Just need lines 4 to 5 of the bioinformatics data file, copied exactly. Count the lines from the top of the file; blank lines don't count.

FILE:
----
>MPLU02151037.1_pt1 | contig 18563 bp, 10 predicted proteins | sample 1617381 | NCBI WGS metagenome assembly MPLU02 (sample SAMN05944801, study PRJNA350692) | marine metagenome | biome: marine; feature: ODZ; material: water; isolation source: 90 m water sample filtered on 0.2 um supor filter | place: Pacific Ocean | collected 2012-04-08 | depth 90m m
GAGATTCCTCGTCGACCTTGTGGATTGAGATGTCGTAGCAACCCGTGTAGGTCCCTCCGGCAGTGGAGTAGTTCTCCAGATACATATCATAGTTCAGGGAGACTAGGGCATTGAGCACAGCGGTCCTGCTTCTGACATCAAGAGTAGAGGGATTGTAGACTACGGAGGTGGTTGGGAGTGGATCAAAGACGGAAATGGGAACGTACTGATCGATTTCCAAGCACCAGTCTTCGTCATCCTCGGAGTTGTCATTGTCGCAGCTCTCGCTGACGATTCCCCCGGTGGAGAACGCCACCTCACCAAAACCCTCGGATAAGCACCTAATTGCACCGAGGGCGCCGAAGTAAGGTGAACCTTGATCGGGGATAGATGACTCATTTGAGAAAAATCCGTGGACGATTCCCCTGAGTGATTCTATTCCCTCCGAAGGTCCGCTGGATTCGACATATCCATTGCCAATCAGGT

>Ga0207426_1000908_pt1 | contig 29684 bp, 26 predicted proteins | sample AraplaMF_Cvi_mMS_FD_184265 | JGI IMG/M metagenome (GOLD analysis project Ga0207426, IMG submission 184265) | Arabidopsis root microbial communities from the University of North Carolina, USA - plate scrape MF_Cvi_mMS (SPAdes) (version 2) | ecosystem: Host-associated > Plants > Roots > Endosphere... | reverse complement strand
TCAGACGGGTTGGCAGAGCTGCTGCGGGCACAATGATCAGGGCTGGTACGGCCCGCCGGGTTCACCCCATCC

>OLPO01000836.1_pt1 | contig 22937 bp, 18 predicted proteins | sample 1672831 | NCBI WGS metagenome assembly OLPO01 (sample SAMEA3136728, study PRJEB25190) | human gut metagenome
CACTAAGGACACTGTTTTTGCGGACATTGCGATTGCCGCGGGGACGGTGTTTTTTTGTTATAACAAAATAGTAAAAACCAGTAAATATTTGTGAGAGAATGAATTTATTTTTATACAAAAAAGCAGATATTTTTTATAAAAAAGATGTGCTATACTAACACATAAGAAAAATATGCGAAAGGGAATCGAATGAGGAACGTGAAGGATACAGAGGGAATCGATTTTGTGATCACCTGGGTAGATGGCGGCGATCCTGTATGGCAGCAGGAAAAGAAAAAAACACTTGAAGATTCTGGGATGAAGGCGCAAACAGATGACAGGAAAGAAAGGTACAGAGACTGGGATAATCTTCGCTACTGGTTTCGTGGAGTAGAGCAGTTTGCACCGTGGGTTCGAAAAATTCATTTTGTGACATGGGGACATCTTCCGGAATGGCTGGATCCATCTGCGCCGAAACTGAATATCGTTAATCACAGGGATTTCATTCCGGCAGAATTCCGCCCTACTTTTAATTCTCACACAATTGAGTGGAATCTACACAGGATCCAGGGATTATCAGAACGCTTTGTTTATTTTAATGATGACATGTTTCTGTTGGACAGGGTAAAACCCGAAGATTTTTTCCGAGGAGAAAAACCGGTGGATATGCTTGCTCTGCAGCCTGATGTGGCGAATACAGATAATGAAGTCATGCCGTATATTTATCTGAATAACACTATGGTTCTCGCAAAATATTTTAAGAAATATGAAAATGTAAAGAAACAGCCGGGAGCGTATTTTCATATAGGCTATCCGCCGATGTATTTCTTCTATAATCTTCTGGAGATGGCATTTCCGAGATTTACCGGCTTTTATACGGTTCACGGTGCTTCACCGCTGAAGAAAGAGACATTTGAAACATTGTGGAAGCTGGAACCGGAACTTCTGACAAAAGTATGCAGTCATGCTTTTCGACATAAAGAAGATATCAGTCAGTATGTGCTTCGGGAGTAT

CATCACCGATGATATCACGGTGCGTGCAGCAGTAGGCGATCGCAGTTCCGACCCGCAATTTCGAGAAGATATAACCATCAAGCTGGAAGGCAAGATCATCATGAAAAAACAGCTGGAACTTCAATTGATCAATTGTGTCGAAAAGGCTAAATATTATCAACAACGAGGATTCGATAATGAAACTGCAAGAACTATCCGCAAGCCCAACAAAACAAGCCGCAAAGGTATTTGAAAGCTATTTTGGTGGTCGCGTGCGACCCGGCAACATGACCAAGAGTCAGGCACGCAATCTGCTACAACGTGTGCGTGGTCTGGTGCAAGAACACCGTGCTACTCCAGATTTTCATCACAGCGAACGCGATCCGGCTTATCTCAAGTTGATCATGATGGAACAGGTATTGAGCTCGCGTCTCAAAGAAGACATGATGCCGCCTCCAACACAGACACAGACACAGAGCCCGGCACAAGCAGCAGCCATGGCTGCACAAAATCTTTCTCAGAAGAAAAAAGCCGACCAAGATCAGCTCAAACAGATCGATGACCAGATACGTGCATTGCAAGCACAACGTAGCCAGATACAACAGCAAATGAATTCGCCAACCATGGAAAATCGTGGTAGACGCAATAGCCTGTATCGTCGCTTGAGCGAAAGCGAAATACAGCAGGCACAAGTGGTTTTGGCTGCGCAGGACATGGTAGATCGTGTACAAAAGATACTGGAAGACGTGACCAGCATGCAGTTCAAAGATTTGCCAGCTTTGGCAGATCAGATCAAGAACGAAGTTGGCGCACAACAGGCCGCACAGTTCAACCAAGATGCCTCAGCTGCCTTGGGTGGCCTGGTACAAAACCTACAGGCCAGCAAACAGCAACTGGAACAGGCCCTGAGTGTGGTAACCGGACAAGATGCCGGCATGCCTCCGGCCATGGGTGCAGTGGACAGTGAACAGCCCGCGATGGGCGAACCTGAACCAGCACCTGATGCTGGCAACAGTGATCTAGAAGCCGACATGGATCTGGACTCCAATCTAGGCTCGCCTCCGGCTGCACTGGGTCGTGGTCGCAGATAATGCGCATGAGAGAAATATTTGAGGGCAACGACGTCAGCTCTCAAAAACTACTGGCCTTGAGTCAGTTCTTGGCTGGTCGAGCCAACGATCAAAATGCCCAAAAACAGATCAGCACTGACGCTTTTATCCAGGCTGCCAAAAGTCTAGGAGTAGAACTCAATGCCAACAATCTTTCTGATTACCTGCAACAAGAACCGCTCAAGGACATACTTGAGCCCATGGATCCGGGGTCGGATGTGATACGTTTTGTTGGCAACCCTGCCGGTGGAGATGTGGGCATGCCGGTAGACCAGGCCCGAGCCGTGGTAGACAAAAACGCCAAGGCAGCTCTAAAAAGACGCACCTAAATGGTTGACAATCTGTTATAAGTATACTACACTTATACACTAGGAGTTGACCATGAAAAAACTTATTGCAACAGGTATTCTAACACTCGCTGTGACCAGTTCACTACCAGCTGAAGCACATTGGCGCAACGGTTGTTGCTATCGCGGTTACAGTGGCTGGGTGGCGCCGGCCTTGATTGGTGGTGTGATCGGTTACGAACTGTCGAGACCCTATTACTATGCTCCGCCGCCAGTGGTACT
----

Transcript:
TCAGACGGGTTGGCAGAGCTGCTGCGGGCACAATGATCAGGGCTGGTACGGCCCGCCGGGTTCACCCCATCC

>OLPO01000836.1_pt1 | contig 22937 bp, 18 predicted proteins | sample 1672831 | NCBI WGS metagenome assembly OLPO01 (sample SAMEA3136728, study PRJEB25190) | human gut metagenome